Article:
md5 image.dd
sha1 image.dd
dcfldd can calculate multiple hashes at the same time. All you have to do is set dcfldd's output to /dev/null like this:
dcfldd if=image.dd of=/dev/null hash=md5,sha1
512 blocks (16Mb) written.Total (md5): 95581c2eb1d0e18d4c9d0a08f06e1b28
Total (sha1): f80c5845df633e5ed586cf5006a746cc648abd9a

572+1 records in
572+1 records out

Friday, January 9, 2009

2009 SANS Log Management Survey

SANS is researching how organizations handle log management. Please take 5 minutes out of your day and complete the following survey (I did):
SANS Log Management Survey

Thursday, January 8, 2009

Reminder about SANS 503 training here in Augusta

We have less than 2 weeks to go before the January 20 deadline for the best deal on SANS 503 Intrusion Detection training here in Augusta! If you're not an ISSA member already, you can join today (only $120.00) and take advantage of the 40% discount for ISSA members. ISSA Members who wish to register for the class should contact me or one of the other chapter leaders for the Discount Registration code.

For further information, please see:
http://www.sans.org/mentor/details.php?nid=15354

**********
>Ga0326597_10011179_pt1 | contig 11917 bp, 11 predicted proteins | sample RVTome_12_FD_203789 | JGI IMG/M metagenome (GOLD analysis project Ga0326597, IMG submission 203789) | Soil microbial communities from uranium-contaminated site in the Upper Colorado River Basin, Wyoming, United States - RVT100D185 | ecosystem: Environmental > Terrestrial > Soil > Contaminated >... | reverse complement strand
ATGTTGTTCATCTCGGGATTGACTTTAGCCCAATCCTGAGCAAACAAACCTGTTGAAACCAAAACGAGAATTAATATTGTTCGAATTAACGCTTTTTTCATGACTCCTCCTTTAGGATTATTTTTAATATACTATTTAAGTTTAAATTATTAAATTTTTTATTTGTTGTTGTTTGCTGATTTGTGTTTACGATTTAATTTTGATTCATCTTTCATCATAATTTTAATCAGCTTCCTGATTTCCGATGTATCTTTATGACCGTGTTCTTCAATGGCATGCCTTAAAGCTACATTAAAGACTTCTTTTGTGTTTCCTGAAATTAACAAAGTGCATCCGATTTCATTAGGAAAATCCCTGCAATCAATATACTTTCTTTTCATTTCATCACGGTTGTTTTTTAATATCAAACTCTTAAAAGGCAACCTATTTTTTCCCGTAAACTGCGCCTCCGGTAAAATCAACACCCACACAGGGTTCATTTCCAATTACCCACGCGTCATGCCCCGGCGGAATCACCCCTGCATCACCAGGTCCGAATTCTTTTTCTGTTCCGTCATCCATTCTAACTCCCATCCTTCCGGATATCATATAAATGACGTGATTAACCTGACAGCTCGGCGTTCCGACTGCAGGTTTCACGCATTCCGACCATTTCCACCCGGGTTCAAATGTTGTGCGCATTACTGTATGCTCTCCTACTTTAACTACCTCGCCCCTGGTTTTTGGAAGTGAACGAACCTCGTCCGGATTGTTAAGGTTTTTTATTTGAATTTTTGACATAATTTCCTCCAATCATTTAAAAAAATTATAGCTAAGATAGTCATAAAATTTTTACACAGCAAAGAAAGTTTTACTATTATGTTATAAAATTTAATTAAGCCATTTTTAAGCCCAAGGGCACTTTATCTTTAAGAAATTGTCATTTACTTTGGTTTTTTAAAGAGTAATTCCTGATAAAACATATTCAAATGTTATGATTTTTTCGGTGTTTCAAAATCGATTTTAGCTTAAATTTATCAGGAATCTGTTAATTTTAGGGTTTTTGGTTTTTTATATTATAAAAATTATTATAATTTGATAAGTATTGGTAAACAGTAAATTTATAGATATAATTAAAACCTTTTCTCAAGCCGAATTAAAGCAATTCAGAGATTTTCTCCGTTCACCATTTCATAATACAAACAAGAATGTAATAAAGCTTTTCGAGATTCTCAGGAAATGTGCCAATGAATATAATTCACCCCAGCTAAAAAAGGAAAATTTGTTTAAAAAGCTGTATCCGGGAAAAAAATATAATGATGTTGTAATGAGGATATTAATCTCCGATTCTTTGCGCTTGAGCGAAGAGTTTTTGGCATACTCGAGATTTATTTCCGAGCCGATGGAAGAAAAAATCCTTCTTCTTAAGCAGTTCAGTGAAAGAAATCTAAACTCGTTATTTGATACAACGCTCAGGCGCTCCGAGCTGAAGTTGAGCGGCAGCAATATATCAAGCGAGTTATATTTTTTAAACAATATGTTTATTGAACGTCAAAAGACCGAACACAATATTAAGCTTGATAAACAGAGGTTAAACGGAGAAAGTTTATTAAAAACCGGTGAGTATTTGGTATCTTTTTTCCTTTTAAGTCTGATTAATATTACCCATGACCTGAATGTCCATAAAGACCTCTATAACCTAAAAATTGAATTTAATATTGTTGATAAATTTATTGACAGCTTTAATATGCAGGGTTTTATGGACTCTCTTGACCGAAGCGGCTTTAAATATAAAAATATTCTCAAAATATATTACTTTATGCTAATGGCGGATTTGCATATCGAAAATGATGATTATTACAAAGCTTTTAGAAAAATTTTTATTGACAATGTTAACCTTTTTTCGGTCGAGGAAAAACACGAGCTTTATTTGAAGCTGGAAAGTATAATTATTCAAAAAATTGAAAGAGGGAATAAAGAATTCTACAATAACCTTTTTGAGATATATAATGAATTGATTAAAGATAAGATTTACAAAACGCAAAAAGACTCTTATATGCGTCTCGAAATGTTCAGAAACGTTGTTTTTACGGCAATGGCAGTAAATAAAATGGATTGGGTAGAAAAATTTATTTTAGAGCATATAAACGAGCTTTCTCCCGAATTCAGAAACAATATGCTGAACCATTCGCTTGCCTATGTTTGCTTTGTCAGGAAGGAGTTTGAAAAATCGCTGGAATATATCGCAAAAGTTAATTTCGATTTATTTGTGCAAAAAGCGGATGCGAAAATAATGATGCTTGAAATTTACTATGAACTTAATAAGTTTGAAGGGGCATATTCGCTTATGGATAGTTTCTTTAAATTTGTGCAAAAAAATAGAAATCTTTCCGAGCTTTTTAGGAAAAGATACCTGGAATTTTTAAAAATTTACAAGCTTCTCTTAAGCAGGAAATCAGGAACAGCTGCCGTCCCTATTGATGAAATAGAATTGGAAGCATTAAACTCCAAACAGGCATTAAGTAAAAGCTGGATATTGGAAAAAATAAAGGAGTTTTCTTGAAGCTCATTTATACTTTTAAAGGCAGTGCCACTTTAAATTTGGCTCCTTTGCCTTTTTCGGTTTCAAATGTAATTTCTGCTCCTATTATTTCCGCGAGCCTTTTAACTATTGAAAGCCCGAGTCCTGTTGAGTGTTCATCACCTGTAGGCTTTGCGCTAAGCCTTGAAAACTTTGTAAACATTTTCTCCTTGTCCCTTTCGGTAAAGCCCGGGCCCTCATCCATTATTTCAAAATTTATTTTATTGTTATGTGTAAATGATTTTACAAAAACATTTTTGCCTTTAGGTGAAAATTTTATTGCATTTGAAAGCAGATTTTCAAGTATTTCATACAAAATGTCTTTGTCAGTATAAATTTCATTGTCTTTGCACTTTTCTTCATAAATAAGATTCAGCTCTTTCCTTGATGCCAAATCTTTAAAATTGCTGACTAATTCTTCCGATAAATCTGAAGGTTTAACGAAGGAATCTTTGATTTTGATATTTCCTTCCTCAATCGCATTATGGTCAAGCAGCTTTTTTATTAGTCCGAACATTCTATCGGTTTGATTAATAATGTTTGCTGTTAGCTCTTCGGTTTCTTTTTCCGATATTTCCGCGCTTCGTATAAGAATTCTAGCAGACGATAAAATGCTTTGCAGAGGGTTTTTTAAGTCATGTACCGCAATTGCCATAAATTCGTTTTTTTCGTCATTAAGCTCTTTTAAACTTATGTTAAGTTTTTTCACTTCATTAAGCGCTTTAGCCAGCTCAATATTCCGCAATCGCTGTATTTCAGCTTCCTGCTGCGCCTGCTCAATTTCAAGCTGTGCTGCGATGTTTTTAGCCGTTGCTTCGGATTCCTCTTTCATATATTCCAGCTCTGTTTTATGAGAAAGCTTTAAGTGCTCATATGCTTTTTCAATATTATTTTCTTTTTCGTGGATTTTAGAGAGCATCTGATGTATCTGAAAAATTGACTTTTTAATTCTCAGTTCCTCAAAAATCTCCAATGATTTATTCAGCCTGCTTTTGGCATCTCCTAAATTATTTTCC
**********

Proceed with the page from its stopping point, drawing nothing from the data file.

Monday, January 5, 2009

Upgrading from Fedora 9 to Fedora 10 using Preupgrade

A few months ago, I upgraded from Fedora 8 to Fedora 9 using Preupgrade. Last night, I decided it was time to upgrade to Fedora 10 (F10), so I went the Preupgrade route again.

I did a yum update and then launched preupgrade. It downloaded all the necessary F10 RPMs and said it was ready for reboot. I rebooted into the installer and was greeted with an error message saying it couldn't find the RPM repository. I surmised that the installer hadn't mounted my /var partition (Preupgrade creates a local RPM repository at /var/cache/yum/preupgrade/). I did some searching and found Bugzilla bug 473782, which describes this exact problem. The fix was to reboot back into Fedora 9 and install Preupgrade 1.0.1-1 from the testing repository with the following command:
yum --enablerepo=updates-testing-newkey update preupgrade


I then launched Preupgrade again, rebooted into the installer, and successfully upgraded from Fedora 9 to Fedora 10. I rebooted into Fedora 10 and did a full yum update. I then noticed that I couldn't SSH into this Fedora 10 machine using SSH keys anymore. I did some more searching and found Bugzilla bug 473014. It seems that the upgrade process changes the SELinux security context on the user .ssh directories. The fix is to run the following command as root:
restorecon -r /home/*/.ssh

Haven't seen any other problems so far.